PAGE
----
Remember, new episodes and blog posts are published weekly! Our next podcast episode will take another break from our mid-season progress reports as we pause to appreciate an oldie but a goody.  We hang out, down the street, the same old thing, we did last week as we sit in the Circle, in our CPU! sponsored basement, and pontificate nostalgically about (i.e. look back at) That ’70s Show. Stay tuned!

Questions, Impressions, and Future Considerations

1) Is Lexa’s essence, as preserved in ALIE’s construct known as the “City of Light,” truly gone?  Or, did she escape the oncoming onslaught of hostile and devoted chipped humans within the construct? If so, where did she go?

2) Is the entire fourth season going to be centered on a hunt for decaying nuclear power plants?  How can Clarke and company possibly solve the conundrum described by ALIE’s creator, who posed that the nuclear power plants would implode within six months?

3) Are there human survivors in other parts of the former USA?  Other parts of the world? Will we meet any of them in this season?  Are there other Grounder clans (aside from Ice Nation, Treekru, etc.)?  Will we meet them?

4) Why should we care that the Earth is dying, given all of the violence and poor judgment of so many characters on this show?  The writers and producers have to convince several members of our panel to keep watching by giving us a reason to care.

5) Will other characters die?  Will they all die?  Will they survive?  Will they have to go back to space to escape the failing nuclear power plants?

6) Does this show possibly have a fifth season in it?  Our panel votes not so much.

PARTING SHOTS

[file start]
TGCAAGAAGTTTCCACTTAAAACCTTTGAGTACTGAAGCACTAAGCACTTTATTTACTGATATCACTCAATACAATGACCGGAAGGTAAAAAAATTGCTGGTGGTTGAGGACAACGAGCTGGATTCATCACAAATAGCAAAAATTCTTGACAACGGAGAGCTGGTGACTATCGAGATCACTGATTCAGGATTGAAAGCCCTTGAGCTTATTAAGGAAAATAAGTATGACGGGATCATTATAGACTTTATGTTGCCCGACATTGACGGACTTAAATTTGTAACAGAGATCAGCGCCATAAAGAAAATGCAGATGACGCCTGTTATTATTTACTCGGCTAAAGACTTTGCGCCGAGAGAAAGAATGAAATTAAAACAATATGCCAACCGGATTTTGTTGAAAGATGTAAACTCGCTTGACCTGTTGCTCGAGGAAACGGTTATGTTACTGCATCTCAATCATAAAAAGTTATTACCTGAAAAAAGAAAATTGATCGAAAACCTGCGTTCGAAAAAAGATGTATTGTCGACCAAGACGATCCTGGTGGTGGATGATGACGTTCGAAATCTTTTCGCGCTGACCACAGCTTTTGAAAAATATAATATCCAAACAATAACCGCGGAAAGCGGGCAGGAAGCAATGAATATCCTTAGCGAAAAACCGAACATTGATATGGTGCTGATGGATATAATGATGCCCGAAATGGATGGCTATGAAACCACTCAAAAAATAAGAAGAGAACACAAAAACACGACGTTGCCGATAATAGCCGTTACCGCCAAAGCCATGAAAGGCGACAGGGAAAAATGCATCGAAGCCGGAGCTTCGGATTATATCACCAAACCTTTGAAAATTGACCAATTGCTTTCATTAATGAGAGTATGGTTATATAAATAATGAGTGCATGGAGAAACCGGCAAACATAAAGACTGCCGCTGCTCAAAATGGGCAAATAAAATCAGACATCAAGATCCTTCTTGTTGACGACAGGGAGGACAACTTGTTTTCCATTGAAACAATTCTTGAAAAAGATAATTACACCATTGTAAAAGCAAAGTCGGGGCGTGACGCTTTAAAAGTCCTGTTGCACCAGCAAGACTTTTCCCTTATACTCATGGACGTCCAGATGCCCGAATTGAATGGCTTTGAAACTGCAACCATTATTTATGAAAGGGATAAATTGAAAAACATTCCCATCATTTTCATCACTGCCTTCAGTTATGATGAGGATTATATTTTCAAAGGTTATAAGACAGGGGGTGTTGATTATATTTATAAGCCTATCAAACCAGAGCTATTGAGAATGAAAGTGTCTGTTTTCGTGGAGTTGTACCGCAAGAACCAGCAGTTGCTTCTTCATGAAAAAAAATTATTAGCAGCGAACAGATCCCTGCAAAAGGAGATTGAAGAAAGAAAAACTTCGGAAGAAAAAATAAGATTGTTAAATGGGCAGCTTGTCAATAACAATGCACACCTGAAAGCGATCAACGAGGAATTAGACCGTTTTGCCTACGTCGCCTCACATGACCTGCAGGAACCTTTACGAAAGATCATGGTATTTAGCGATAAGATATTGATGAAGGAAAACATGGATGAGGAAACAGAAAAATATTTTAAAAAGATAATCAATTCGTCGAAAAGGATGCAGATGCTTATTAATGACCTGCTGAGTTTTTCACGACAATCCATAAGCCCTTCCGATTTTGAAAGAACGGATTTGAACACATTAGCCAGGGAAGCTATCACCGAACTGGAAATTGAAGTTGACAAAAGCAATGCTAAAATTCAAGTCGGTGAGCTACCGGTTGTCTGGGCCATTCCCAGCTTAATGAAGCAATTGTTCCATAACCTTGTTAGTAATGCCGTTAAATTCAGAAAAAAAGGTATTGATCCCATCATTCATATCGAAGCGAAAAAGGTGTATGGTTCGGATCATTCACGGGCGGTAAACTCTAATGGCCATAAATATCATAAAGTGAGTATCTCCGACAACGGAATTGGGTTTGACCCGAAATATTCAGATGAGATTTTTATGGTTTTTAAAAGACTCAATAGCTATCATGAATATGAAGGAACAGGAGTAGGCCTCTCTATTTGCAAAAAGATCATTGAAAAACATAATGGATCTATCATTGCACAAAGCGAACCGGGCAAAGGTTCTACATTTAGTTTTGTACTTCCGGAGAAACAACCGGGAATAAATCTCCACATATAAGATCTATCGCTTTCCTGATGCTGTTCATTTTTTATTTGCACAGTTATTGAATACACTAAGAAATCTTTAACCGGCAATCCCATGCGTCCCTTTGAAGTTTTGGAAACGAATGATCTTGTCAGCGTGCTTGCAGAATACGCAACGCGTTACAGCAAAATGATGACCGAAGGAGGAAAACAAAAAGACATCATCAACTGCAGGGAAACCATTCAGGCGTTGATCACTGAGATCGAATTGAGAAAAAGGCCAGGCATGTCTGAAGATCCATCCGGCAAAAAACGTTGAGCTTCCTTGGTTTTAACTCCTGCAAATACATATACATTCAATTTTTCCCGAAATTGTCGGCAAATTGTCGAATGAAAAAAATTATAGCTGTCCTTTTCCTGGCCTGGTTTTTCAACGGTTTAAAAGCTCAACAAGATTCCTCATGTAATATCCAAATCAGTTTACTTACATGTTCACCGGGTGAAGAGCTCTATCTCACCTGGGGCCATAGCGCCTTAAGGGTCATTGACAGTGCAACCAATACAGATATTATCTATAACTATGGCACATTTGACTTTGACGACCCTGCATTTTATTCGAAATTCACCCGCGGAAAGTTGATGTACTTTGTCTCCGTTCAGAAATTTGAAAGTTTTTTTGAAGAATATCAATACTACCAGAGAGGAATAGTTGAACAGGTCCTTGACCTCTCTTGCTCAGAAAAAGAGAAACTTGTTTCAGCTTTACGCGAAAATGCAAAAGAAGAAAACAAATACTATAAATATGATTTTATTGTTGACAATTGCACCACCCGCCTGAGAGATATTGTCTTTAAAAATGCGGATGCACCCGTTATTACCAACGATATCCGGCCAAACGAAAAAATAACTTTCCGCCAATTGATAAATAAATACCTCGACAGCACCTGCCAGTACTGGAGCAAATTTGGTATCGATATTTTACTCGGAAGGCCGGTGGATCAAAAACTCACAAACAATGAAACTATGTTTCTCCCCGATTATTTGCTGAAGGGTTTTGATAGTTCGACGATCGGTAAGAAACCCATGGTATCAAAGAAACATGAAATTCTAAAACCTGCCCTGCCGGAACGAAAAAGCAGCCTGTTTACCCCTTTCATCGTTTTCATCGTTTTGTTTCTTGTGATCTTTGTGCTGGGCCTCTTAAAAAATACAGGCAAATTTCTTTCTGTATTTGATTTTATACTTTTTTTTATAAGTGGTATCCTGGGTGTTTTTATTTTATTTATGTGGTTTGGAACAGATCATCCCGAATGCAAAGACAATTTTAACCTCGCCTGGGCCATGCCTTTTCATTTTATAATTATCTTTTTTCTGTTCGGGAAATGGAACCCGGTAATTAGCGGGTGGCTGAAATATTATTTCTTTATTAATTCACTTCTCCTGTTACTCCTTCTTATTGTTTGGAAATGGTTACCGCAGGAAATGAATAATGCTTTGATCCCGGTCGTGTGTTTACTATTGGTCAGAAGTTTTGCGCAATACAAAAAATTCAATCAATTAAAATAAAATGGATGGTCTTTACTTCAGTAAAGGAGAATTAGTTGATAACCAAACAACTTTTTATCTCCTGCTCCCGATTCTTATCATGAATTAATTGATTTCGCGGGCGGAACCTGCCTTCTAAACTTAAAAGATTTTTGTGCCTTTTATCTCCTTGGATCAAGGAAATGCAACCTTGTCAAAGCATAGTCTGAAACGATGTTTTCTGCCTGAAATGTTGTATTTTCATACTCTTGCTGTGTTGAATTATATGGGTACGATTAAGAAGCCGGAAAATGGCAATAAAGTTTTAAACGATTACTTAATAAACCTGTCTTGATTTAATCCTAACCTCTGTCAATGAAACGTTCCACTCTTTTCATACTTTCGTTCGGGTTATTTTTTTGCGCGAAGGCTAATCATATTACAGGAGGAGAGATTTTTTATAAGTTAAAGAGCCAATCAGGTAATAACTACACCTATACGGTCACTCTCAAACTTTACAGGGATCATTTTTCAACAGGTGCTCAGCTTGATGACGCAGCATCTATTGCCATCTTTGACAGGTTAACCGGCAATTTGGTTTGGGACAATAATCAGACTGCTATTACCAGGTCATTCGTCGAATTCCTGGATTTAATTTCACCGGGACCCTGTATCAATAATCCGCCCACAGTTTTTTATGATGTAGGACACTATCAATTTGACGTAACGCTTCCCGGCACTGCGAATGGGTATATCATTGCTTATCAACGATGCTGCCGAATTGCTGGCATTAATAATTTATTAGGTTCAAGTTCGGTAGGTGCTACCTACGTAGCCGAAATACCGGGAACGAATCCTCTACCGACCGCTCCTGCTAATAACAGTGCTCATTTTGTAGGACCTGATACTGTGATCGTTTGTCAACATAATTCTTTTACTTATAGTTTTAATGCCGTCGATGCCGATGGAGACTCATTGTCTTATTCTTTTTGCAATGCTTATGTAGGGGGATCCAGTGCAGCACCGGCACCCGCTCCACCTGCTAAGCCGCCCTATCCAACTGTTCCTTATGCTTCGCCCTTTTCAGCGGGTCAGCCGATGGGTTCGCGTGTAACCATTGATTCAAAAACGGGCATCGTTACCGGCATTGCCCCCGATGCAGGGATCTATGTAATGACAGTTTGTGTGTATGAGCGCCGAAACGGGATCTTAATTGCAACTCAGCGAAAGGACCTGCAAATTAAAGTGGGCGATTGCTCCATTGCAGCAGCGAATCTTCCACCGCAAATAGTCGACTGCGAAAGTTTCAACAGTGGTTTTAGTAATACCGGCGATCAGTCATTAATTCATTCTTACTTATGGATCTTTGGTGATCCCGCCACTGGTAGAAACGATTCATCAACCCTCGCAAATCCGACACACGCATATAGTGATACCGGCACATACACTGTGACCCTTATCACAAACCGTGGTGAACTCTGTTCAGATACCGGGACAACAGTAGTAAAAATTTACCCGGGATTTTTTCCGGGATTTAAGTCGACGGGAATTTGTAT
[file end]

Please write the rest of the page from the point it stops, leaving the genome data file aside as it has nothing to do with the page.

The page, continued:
The 100 seems to have burned bright and fast only to fizzle into wisps of smoke and ash, confronted as it is by a myriad of puzzling writing decisions that may have painted the show into a corner without chance for entertaining recovery.  The panelists in this podcast episode universally agree that this show starts off with a rocky foundation, relying on minimal and lacking character development as the writers and executive producer, Jason Rothenberg, drive quickly toward the main plot arcs without taking time to lay essential character groundwork.  The panelists also universally agree that the second season may have been the program’s best, with a tightly focused, intense, and brutal depiction of a war for the planet that humanity left behind, except and involving the humanity that remained, survived, and now fights for its home.  The panelists agree that the second season presents clear objectives for the many factions and staggering number of main characters that populate this cast.  Yet, the show falters again in the third season as several plot threads and character decisions remiss of logic established by the first two seasons create an impossible situation facing our characters as the season ends, and as the show tentatively embarks upon its fourth season.  In addition, the pacing of the third season is vastly uneven to the point of disengagement for every panelist, and the violence could be characterized as egregious, as most of the panelists feel that the show is striving to be network television’s Game of Thrones equivalent but for the less interesting story motivating the violence.  In fact, overall, the panelists find The 100 derivative of many sources and inspirations (apart from Lord of the Flies) and hampered by the seeming aim of the writers to try to “one up” themselves with each passing episode, to a point that the fourth season must now rely upon Clarke and the rest of her cohorts to prevent a second nuclear annihilation, despite all of the harrowing life and death drama that the characters have faced up until this point. This far-reaching story goal leaves the panel lukewarm and not looking forward to the fourth season; in fact, two of the panelists have nearly entirely jumped the shark, while the other two panelists are electing to persevere for completion’s sake and nothing else.  Will the writers absolve the show’s weaker aspects as The 100 cruises toward season’s end, thereby preventing cancellation?  Or, will the “all over the place” nature of the storytelling continue, despite a lack of consistent success, paving the road toward a series rather than a season end?  How’s the season going so far, since this episode is being published on the night that the third episode of the fourth season airs?  Tell us in the comments!